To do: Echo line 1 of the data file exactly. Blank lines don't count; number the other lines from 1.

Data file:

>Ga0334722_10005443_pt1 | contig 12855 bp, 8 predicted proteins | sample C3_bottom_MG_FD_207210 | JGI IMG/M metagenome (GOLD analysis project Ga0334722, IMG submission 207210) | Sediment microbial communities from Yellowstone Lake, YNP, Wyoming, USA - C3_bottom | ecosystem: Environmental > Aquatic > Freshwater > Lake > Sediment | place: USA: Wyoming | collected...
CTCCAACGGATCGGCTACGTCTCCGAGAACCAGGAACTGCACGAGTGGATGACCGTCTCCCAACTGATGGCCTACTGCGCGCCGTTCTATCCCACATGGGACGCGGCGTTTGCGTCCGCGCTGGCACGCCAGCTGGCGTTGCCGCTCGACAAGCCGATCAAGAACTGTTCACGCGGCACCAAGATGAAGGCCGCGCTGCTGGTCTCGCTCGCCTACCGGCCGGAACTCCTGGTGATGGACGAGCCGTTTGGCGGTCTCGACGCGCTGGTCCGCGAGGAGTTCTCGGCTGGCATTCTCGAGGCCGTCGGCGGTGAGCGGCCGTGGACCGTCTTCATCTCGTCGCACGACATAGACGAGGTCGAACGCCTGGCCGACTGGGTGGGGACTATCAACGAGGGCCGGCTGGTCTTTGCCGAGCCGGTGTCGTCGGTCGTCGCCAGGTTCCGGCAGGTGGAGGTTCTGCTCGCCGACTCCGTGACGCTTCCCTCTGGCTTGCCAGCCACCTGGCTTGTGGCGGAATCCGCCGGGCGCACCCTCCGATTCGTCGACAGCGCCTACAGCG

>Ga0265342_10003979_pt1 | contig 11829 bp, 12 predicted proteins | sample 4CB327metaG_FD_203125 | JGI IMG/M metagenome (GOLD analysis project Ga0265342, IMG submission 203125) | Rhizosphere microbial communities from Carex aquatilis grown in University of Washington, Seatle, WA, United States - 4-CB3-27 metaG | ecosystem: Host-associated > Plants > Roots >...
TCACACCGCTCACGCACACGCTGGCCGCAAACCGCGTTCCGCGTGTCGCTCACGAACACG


>Ga0334722_10005443_pt1 | contig 12855 bp, 8 predicted proteins | sample C3_bottom_MG_FD_207210 | JGI IMG/M metagenome (GOLD analysis project Ga0334722, IMG submission 207210) | Sediment microbial communities from Yellowstone Lake, YNP, Wyoming, USA - C3_bottom | ecosystem: Environmental > Aquatic > Freshwater > Lake > Sediment | place: USA: Wyoming | collected...